67. Meentemeyer, Ross; Sonoma State University; Early Detection Monitoring of Phytophthora ramorum in High-Risk Forests of California [PDF] [HTML]

68. Tjosvold, Steve A; UCCE, Santa Cruz County; Epidemiology of Phytophthora ramorum Infecting Rhododendrons under Simulated Nursery Conditions [PDF] [HTML]


69. Oak, Steven; USDA Forest Service, Southern Region Forest Health Protection; Phytophthora ramorum Detection Surveys for Forests in the United States [PDF] [HTML]

70. Frankel, Susan J.; USDA Forest Service; Converting biology into regulations: U.S. Phytophthora ramorum quarantine as a case study [PDF] [HTML]


71. Steeghs, MHCG; Plant Protection Service; Phytophthora ramorum, Experience and Approach in the Netherlands [PDF] {HTML]

72. Gilless, J.K.; UC Berkeley; Who pays for Sudden Oak Death? An econometric investigation of the impact of an emerging pathogen on California nurseries [PDF] [HTML}


73. Barrett, Tara; USFS PNW Research Station; Pre-epidemic mortality rates for common California tree species that are hosts to Phytophthora ramorum [PDF] [HTML]

74. Shelly, John; UCCE, Richmond Field Station; Understanding the Disposal and Utilization Options for Wood Infected by Sudden Oak Death [PDF] [HTML]


75. McPherson, Brice; UC Berkeley; Sudden Oak Death Disease Progression in Oaks and Tanoaks [PDF] [HTML]

76. Swain, Steven; UC Berkeley; Potential for Re-Infection of Finished Compost by Phytophthora ramorum [PDF] [HTML]


77. Swiecki, Ted; Phytosphere Research; Phytophthora ramorum Canker (Sudden Oak Death) in Coast Live Oak and Tanoak: Factors Affecting Disease Risk, Disease Progression, and Failure Potential [PDF] [HTML]

78. Lee Klinger, Independent Scientist; Ecological Evidence of Intensive Cultivation of Oaks by California Indians: Implications for the Treatment of Sudden Oak Death [PDF] [HTML]


79. Goheen, E; USDA Forest Service; Surveying and Monitoring Sudden Oak Death in Southwest Oregon Forests [PDF] [HTML]

80. Kanaskie, A; Oregon Department of Forestry; Eradication of Phytophthora ramorum from Oregon Tanoak Forests - Status after Three Years [PDF] [HTML]




10:45 – 11:15 – Break

11:15 – 12:30 – Closing Session – Plenary Session

Poster Session: January 20 - 6:00 - 9:00 pm




1. Appel, DN

Texas A & M

Trace Forward, Perimeter, and National Nursery Surveys for Sudden Oak Death in Texas [PDF] [HTML]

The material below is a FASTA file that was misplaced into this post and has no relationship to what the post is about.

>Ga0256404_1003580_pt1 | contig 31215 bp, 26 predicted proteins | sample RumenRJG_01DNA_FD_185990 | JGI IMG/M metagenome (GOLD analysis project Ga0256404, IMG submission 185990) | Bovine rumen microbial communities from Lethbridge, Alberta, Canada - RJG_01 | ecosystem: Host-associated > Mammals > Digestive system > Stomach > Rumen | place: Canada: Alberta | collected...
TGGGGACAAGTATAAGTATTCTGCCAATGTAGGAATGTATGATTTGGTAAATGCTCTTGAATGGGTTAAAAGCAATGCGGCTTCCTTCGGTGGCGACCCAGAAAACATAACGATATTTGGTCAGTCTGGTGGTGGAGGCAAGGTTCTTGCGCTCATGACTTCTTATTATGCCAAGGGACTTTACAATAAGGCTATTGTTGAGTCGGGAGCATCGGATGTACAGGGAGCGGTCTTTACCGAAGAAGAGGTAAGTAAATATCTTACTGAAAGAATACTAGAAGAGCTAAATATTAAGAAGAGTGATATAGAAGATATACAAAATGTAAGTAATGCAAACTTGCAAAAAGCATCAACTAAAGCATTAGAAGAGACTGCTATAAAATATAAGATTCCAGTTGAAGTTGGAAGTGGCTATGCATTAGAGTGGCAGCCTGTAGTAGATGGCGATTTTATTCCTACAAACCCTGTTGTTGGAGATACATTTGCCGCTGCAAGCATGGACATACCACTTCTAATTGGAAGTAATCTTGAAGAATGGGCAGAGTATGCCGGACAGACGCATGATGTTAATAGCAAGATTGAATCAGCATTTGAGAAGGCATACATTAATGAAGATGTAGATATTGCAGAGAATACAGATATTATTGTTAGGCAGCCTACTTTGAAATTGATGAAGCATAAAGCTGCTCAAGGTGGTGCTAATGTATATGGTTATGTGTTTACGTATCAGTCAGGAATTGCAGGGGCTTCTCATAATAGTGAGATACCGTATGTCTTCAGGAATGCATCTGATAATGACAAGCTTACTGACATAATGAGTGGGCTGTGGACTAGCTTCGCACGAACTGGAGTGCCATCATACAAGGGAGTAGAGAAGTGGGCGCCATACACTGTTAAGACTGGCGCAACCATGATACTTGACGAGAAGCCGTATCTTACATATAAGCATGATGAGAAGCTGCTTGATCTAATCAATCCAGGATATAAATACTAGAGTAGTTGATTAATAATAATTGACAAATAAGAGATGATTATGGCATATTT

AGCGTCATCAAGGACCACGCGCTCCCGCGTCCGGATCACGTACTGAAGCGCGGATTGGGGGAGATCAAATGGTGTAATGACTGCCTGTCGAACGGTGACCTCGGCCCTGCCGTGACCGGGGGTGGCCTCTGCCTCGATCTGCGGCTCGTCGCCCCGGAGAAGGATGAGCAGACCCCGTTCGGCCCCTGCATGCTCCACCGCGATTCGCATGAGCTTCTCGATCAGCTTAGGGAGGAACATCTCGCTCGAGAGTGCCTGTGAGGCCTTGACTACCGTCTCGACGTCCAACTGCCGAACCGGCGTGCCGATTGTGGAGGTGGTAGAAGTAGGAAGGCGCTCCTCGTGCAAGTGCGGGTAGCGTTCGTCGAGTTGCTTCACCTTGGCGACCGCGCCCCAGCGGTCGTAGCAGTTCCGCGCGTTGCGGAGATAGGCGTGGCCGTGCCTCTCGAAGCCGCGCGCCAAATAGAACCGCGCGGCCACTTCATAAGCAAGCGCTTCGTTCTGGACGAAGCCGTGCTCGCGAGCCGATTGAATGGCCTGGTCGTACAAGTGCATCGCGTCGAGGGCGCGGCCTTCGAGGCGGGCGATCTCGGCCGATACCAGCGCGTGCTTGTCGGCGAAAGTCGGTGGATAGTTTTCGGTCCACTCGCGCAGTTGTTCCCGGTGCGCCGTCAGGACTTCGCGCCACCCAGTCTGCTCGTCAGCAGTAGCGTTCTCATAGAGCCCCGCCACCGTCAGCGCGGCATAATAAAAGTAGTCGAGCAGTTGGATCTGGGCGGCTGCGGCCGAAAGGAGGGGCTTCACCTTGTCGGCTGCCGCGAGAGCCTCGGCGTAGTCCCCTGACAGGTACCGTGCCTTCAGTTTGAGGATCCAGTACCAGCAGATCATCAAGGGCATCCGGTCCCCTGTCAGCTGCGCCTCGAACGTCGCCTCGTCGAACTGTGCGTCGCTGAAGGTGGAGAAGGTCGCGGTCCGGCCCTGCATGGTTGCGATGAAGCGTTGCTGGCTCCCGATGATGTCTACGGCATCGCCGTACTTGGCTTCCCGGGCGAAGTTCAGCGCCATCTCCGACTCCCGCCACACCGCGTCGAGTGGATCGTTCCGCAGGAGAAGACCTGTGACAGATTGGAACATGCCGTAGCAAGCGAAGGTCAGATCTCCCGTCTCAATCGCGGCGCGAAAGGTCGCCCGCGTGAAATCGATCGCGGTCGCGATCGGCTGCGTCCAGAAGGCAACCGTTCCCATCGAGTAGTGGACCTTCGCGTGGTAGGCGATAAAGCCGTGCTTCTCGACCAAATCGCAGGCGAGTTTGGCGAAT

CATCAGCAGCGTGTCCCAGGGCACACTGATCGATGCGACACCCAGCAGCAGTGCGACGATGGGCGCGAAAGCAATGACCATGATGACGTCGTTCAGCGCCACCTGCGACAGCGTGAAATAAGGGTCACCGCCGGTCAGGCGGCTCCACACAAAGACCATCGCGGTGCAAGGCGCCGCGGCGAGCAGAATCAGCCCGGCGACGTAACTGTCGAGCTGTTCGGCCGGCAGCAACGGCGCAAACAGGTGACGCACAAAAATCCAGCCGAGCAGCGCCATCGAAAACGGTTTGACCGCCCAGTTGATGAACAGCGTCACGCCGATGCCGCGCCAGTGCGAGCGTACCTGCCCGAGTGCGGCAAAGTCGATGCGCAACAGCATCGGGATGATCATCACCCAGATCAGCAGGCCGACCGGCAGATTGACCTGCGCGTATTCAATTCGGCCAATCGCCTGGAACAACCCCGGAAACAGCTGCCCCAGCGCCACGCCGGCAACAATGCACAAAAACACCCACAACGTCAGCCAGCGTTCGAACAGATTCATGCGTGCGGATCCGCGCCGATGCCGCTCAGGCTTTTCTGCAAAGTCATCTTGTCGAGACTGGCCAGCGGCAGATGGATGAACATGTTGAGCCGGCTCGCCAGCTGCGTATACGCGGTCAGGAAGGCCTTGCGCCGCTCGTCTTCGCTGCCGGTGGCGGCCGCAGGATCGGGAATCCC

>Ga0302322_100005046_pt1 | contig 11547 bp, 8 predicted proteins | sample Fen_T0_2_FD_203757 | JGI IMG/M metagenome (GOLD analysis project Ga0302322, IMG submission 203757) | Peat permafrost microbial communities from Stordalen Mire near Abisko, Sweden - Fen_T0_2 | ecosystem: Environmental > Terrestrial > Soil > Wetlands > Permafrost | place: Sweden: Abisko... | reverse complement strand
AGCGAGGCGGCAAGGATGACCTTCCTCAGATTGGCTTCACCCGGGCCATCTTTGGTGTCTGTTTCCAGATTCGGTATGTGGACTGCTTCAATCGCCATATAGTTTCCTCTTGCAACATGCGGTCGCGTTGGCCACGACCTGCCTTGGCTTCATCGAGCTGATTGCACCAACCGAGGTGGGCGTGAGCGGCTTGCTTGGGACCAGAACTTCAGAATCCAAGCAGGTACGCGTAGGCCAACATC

2. Apigian, Kyle

UC Berkeley

Small mammal and herpetofauna abundance and diversity along a gradient of Sudden Oak Death infection. [PDF] [HTML]

3. Bienapfl, JC

UC Davis

Pacific yew as host for Phytophthora ramorum in California forests [PDF] [HTML]

4. Briere, Stephan C

Canadian Food Inspection Agency

First report of Pyracantha koidzumii as a new host for Sudden Oak Death caused by Phytophthora ramorum [PDF] [HTML]

5. Cohen, Susan D


Predicting the potential for establishment of Phytophthora ramorum in the oak forests of the North Central states in the USA [PDF] [HTML]

6. Davidson, Jennifer M

University of Hawaii

Mechanisms underlying differences in Inoculum Production by Phytophthora ramorum in mined-evergreen versus tanoak-redwood forests in California [PDF] {HTML]

7. Fichtner, Elizabeth J

UC Berkeley

Detection and Distribution of Phytophthora ramorum in Redwood-Tanoak Forest Community Soils [PDF] [HTML]

8. Forrester, Yashika


Modeling the effectiveness of Federal Domestic Regulations on P. ramorum [PDF] [HTML]

9. Frankel, Susan J. #1

USDA Forest Service

A case study to evaluate ground-based, wildland survey methods for Phytophthora ramorum (cause of Sudden Oak Death) in Coast Live Oak (Quercus agrifolia) stands in California [PDF] [HTML]

10. Frankel, Susan J. #2

USDA Forest Service

Addressing Phytophthora ramorum in California: The USDA-Forest Service, Pacific Southwest Region and California Department of Forestry and Fire Protection Programs [PDF] [HTML]

11. Geltz, Elizabeth

University of San Diego

Examinations of Phytophthora ramorum Infection in Camellia [PDF] [HTML]

12. Goheen, E

USDA Forest Service

Applications of Fungicides to Protect Four Hosts from Foliar Infection by Phytophthora ramorum in Curry County, Oregon [PDF] [HTML]

13. Gordon, Sarah

Sonoma State University

Amplified Fragment Length Polymorphism Assessment of Population Diversity in California Bay (Umbellularia californica) [PDF] [HTML]

14. Hansen, EM #3

Oregon State University

Persistence of Phytophthora ramorum after eradication efforts in Oregon Tanoak Forests [PDF] [HTML]

15. Harnik, Tamar Y

UC Berkeley

Effect of Chemicals on Hyphal Growth, Sporangia production and Zoospore Germination of Phytophthora ramorum [PDF] [HTML]

16. Hayden, Katherine

UC Berkeley

Quantatative Resistance to Phytophthora ramorum in tanoak [PDF] [HTML]

17. Jensen, Camille

UC Davis

Distribution and pathogenicity of P. nemorosa and P. pseudosyringae in California’s coastal forests [PDF] [HTML}